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my son is terminally ill

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My son who is now 19 years old was diagnosed with kidney failure 2 years ago, David was born prematurely and was diagnosed with a very rare chromeasome disorder at a very young age. David has had his share of problems all of his life because of this having severe learning disabilities and physical disabilities,because of this david cannot dialise or undergo kidney transplant. Davids renal failure is now at stage 5 and only has a few months to Live. I have decided that i want to loOk after my son at home with the help of district nurses and hospice help. I am told from my councillor that i  suffering from anticipatory grief , i hve two other children to care for and aam finding it hard to function on a normal level somedays not getting dressed or even oPening the blinds i dont sleep properly and suffer panic attacks i feel like im in limbo not able to seE any future or know if i will ever be happy again.

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Welcome, Karen.  I am so sorry for all David has been through, and you, his family, with him.  Anticipatory grief is very real and every bit as hard to go through as when you lose someone to death...it's like dying a slow death, a piece at a time.  It is LIVING IN DEATH.  Year ago my MIL died a slow agonizing death from cancer, over a period of three years, she was non-ambulatory and bedridden during this time.  I was extremely close to my MIL, she was the mother I'd always wanted, and my best friend.  I didn't see how I could live without her, or how the world could even go on spinning with her gone.  We lived in death, day after day, my husband, myself, the siblings, and our babies.  People can't begin to know how hard it is.  I was her caregiver, running two households, taking care of her and my FIL, as well as my own family, and never had respite from my responsibilities to go to a support group.  Between changing bedding, cleaning the homes, cooking for everyone, doing laundry, paying bills, administering medicine, while raising my own babies, I was overwhelmed.  Always was the underlying thought that I was losing her...I didn't know when, but I knew it was coming.  The hardest part was watching her suffer, I couldn't bear that.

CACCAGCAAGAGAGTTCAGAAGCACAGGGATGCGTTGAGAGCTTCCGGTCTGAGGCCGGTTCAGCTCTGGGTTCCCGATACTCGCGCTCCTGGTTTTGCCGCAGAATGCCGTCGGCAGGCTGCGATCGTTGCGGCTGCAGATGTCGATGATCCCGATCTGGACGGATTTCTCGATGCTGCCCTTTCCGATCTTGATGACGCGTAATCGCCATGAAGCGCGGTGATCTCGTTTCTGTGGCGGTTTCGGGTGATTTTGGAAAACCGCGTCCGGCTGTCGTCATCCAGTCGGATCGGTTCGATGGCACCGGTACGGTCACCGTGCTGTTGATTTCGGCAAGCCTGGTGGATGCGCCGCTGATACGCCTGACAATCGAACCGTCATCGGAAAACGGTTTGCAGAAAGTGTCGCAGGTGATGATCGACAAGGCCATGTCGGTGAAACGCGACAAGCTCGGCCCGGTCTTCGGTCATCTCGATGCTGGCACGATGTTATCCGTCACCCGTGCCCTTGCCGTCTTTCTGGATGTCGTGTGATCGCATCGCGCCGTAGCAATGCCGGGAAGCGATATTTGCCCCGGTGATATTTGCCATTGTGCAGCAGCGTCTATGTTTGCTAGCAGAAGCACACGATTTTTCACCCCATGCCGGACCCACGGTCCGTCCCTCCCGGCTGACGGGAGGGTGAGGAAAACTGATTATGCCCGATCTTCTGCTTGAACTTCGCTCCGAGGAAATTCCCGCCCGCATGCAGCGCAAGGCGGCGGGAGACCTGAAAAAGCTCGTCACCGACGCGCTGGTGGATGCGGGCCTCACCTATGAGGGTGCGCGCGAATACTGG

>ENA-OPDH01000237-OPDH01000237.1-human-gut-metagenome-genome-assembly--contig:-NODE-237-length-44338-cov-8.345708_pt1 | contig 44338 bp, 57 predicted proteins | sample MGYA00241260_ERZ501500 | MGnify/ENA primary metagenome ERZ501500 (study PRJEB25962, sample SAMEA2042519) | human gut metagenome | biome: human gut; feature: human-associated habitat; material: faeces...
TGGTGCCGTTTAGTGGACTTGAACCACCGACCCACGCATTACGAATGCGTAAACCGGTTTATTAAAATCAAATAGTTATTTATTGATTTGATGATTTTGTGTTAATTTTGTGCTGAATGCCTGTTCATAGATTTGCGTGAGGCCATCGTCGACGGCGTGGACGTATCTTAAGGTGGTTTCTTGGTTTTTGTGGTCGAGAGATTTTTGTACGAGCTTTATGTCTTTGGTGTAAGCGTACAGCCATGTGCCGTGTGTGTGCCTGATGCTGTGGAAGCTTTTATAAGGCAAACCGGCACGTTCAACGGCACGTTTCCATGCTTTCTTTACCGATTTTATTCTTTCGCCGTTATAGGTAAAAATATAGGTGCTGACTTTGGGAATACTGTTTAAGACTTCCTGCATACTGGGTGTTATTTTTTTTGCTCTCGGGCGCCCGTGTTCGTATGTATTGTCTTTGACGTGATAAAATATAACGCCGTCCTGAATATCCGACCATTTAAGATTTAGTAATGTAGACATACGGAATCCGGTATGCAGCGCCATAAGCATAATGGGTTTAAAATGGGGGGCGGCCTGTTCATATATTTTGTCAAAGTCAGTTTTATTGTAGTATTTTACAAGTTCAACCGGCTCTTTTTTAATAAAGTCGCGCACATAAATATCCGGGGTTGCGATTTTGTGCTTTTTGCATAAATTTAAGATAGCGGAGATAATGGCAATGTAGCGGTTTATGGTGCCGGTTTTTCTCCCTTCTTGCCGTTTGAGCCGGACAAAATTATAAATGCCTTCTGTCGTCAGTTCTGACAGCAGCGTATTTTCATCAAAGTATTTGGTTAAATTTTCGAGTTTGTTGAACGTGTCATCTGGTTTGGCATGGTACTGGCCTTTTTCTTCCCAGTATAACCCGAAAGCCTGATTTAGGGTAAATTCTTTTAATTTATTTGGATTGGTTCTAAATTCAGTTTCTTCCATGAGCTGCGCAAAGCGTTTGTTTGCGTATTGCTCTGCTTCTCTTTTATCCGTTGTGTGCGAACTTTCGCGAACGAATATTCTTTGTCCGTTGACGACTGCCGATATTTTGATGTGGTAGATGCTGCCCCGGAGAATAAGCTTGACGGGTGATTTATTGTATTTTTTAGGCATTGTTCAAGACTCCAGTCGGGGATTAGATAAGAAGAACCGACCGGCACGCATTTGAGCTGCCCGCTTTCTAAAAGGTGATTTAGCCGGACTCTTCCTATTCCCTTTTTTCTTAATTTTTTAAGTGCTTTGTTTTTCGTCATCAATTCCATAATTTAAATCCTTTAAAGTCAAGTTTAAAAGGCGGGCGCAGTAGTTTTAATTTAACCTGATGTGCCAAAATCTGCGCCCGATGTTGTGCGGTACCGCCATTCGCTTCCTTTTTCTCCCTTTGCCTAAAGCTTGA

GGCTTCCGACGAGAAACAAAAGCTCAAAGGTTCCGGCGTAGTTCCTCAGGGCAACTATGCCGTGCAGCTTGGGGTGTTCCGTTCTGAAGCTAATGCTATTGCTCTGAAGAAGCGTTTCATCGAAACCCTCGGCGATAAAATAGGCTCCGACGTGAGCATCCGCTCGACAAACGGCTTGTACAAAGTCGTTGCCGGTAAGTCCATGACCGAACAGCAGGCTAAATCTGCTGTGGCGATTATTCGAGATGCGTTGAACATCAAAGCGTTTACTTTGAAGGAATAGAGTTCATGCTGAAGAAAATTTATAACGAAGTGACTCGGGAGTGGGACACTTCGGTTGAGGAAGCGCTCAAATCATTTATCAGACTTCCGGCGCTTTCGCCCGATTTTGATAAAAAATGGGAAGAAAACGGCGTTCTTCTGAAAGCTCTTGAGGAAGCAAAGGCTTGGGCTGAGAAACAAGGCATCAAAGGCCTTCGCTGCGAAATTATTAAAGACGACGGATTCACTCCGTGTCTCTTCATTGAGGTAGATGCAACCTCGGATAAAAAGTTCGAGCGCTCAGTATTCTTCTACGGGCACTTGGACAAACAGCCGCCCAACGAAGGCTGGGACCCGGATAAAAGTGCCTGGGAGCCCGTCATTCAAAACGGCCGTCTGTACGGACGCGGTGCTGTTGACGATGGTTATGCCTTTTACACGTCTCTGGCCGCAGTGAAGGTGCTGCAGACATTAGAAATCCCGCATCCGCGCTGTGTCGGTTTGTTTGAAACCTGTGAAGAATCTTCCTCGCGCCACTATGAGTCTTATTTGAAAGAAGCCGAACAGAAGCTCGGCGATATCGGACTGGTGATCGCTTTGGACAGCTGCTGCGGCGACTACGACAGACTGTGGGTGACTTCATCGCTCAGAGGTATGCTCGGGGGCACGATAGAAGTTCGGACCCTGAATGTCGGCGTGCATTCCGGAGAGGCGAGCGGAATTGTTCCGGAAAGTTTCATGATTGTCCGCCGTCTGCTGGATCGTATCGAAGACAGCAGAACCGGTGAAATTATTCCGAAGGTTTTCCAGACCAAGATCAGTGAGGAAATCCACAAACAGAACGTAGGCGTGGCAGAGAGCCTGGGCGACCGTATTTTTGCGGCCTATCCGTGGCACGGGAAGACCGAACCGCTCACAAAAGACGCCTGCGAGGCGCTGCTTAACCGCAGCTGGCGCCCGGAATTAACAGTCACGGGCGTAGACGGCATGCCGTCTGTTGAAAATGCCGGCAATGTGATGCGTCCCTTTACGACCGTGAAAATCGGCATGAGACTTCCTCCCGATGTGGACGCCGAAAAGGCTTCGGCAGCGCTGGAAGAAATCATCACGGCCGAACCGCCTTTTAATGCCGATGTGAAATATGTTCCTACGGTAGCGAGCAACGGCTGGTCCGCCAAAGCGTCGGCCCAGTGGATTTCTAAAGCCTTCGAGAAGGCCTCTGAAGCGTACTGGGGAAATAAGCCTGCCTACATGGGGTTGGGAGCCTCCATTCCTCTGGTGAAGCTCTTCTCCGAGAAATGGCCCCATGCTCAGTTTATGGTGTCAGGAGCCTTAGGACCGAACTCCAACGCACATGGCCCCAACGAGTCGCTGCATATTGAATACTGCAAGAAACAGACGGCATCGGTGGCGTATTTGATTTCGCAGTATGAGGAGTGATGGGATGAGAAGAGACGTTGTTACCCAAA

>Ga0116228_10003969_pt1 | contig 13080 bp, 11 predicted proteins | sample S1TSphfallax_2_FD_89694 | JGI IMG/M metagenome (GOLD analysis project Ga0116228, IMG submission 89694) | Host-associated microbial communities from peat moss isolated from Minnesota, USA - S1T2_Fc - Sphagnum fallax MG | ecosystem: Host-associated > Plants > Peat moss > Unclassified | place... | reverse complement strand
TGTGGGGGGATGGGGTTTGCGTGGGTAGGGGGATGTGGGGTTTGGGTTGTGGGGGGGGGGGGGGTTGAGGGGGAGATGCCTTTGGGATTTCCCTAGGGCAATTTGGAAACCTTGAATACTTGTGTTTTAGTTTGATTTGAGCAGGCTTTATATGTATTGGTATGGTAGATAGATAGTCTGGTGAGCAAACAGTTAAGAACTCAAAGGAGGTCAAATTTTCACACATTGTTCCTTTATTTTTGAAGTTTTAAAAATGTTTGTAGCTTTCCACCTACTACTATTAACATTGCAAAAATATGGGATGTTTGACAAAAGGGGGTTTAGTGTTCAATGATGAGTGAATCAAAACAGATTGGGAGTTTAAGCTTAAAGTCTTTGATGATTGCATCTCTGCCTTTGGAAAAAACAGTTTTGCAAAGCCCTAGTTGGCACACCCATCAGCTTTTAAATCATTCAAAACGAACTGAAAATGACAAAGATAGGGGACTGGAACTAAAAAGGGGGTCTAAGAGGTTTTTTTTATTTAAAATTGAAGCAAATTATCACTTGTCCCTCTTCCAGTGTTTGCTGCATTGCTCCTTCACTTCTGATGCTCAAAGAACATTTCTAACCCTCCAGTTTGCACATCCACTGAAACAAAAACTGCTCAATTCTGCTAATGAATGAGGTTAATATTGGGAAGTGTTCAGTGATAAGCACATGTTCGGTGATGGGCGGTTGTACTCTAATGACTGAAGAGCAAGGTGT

My best advice was if anyone offers help, accept it.  And try to live in the present.  Try not to focus on death, but on what you have TODAY.  That has helped me so much.

I hope you'll continue to come here, it does help to express yourself.  We didn't have computers back then, I would have welcomed that outlet.

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Dear Karen,

I am so, so sorry.  I cannot say that I know how you feel, but "somewhat" perhaps, because I live with anticipatory grief also.  Kay is right, it is living with death.  My heart goes out to you.  We here on the forum will be here with and for you.   You won't have to go through this alone.   Losing a child seems beyond what a parent can endure.   



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Karen, my dear, my heart hurts for you as I read your story. I simply cannot imagine the sorrow you must be feeling and the courage it must take for you even to get out of bed in the morning and face whatever the day will bring. Please know that we are here for you, and if you want us to do so, we will walk with you in the days and weeks ahead, wherever your path may lead.

I invite you to read these articles, in hopes that they will offer you some useful information:

Anticipatory Grief and Mourning

Anticipatory Grief and Mourning: Suggested Resources

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